I am a researcher with a strong theoretical basis in artificial intelligence. Specifically, reinforcement learning, combinatorial search, multiagent route assignment, game theory, flow and convex optimization, and multiagent modeling and simulation. I gained vast knowledge and experience in utilizing my theoretical foundations towards traffic management and traffic optimization application. Nonetheless, I view myself as part of the AI community where my work is highly cited. I strive to further the impact of my applicable expertise for solving real-life problems while simultaneously continuing to make theoretical advances that justify the proposed solutions.
Autonomous Traffic Management
Network Flow Optimization
Autonomous driving capabilities are becoming increasingly common on vehicles. Such capabilities present opportunities for developing safer, cleaner and more efficient road networks. Looking towards a future where traffic is composed of vehicles with different levels of autonomousy, we are developing efficient reservation based intersection management protocols. By relying on the fine and accurate control of connected and autonomous vehicles along with communication capabilities, intersection managements protocols coordinate such vehicles simultaneously across intersections.
Road pricing as a tool for congestion management has a long history in the transportation world, being first suggested nearly a century ago. Recent advances in connected and automated vehicle technology offer unprecedented flexibility and scope for implementing these tolls. In principle, tolls can be charged on many or all network links, and changed frequently in response to real-time observations of traffic conditions. Toll values and traffic conditions can then be communicated to vehicles which instantly change routes in response, with minimal to no intervention needed on behalf of drivers, who might only indicate some measure of the trip urgency or other proxy for value of time before departing. Even before autonomous driving technology reaches full penetration, communication capabilities and automated route selection software (as can be found on modern cell phones) may be sufficient to implement such a scheme.
In the multiagent pathfinding problem we are given a graph and a set of agents, each agent must be assigned a path leading from its initial location to its destination such that it will not collide with obstacles or other moving agents. MAPF can model many real-world problems such as video games, traffic control, robotics, aviation, automated warehouses and more. See (Yu and LaValle 2016) for a comprehensive survey.
Guni Sharon is an assistant professor in the department of computer science and engineering (CSE) at Texas A&M University. He received his doctoral, master’s and bachelor’s degrees in information systems engineering from Ben-Gurion University. Sharon’s current work focuses on developing and applying artificial intelligence techniques for optimizing transportation networks. Prior to joining Texas A&M, he was a postdoc in the computer science department at University of Texas at Austin. He is the recipient of the Outstanding Paper Award from the Association for the Advancement of Artificial Intelligence (AAAI). Prof. Sharon's complete curriculum vitae is avilable in its Full version, as a One page, or as a One page + publications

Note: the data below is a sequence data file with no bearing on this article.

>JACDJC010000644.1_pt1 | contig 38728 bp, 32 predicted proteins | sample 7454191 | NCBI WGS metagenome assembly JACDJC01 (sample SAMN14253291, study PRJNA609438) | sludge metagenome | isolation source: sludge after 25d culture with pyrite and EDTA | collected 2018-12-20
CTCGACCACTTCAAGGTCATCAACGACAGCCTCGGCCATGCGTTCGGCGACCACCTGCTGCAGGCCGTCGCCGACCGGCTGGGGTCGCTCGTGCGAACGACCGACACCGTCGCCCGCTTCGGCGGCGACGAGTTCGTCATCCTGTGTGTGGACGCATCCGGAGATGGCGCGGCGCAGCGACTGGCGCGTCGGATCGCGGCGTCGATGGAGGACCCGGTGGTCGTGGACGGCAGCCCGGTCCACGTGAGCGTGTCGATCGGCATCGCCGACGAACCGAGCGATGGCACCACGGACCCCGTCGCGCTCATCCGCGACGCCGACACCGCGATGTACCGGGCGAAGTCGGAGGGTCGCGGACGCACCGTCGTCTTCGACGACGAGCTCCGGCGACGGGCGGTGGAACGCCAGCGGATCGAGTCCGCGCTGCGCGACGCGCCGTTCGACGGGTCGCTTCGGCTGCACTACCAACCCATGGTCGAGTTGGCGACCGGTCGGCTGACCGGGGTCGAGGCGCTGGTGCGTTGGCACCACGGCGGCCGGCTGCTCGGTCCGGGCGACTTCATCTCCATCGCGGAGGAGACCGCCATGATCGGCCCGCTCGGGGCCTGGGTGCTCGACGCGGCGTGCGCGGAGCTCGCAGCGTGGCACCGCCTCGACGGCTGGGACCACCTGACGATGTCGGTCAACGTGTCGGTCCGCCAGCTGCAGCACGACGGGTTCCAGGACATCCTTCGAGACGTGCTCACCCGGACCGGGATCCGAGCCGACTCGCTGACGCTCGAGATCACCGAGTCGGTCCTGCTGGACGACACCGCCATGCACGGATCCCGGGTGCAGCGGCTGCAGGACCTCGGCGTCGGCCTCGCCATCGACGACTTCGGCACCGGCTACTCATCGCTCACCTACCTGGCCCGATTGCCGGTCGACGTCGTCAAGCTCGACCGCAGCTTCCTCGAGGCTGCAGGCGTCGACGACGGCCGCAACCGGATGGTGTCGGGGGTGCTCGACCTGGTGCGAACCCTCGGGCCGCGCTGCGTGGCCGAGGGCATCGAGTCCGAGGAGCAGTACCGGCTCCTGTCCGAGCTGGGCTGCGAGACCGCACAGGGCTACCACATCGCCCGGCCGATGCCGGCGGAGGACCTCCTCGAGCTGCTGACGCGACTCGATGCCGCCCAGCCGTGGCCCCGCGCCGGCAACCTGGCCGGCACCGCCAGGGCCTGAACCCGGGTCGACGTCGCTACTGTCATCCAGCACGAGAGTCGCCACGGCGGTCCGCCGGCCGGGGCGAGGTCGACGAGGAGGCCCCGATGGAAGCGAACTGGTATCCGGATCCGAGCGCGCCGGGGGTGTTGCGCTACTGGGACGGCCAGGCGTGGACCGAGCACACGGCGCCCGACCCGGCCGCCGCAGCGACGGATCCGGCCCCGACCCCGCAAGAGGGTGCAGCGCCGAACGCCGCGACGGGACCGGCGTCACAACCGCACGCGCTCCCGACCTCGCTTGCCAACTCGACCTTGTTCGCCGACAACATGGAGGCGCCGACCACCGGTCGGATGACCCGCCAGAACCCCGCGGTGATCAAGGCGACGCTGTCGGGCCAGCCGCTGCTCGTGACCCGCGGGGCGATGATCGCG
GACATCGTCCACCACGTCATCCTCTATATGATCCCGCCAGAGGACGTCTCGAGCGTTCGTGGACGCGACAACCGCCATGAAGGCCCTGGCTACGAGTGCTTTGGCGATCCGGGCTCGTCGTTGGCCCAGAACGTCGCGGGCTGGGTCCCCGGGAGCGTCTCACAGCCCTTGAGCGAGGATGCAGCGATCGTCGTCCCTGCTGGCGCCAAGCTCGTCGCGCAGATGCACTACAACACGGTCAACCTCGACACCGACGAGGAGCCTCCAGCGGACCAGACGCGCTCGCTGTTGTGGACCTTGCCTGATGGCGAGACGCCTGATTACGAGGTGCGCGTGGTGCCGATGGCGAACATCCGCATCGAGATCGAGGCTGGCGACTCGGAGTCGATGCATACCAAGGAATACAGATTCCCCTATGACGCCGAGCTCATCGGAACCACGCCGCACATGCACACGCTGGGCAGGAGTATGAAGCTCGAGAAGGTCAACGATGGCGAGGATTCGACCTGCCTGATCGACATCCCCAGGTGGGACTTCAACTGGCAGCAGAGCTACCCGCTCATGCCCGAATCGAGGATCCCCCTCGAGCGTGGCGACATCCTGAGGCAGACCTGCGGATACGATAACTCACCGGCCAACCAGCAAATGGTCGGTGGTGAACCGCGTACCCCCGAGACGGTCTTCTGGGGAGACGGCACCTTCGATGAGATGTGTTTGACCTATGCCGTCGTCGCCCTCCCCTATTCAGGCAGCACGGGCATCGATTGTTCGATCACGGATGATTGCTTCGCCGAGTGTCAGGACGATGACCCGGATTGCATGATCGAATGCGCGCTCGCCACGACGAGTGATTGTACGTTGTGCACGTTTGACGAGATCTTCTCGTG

Texas A&M University, Computer Science and Engineering. Develop and provide academic courses at the graduate and undergraduate levels. Guide, lead and mentor students during classes and research projects. Create, innovate and implement career-enhancement programs and activities. Serve and support functional activities of departmental committees.
University of Texas at Austin, Computer Science. Member in TxDOT 6838 Project titled “Bringing smart transport to Texans: ensuring the benefits of a connected and autonomous transport system in Texas”. Part of a research collaboration between UT-Austin and Toyota, InfoTechnology Center Co., Ltd. Coordinating and leading a bi-weekly project meeting on traffic management including 2 faculty members, 3 post-docs and 2 Ph.D. students.
Ben-Gurion University, Information Systems Engineering; Dean award for outstanding Ph.D student. Thesis title “Novel Search Techniques for Path Finding in Complex Environment”. Awarded the "Darom" Graduate Research Scholarship.
Ben-Gurion University. Led discussions in a class of up to 30 students. Prepared course material including laboratory experiments, lectures, exams, homework, and practice problems. TA for the following courses: Introduction to Operation Systems, Operations Research, Introduction to A.I., Automata and computability Theory.
Ben-Gurion University, Information Systems Engineering; graduation with Honors. Thesis title “Optimal Multiagent Pathfinding”. Awarded the Harbor Foundation Graduate Research Scholarship.
Ben-Gurion University, Information Systems Engineering; graduation with Honors. Winner of the South African Zionist Federation Scholarship.
Israeli Defense Force; Head of the operations department of an artillery brigade. supervised two soldiers.
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I will do my best to reply as soon as possible.
Department of Computer Science and Engineering, H. R. Bright Building, 3112 TAMU, 710 Ross St, College Station, TX 77843
guni (at) tamu (dot) edu
+(1) 979 845 5498
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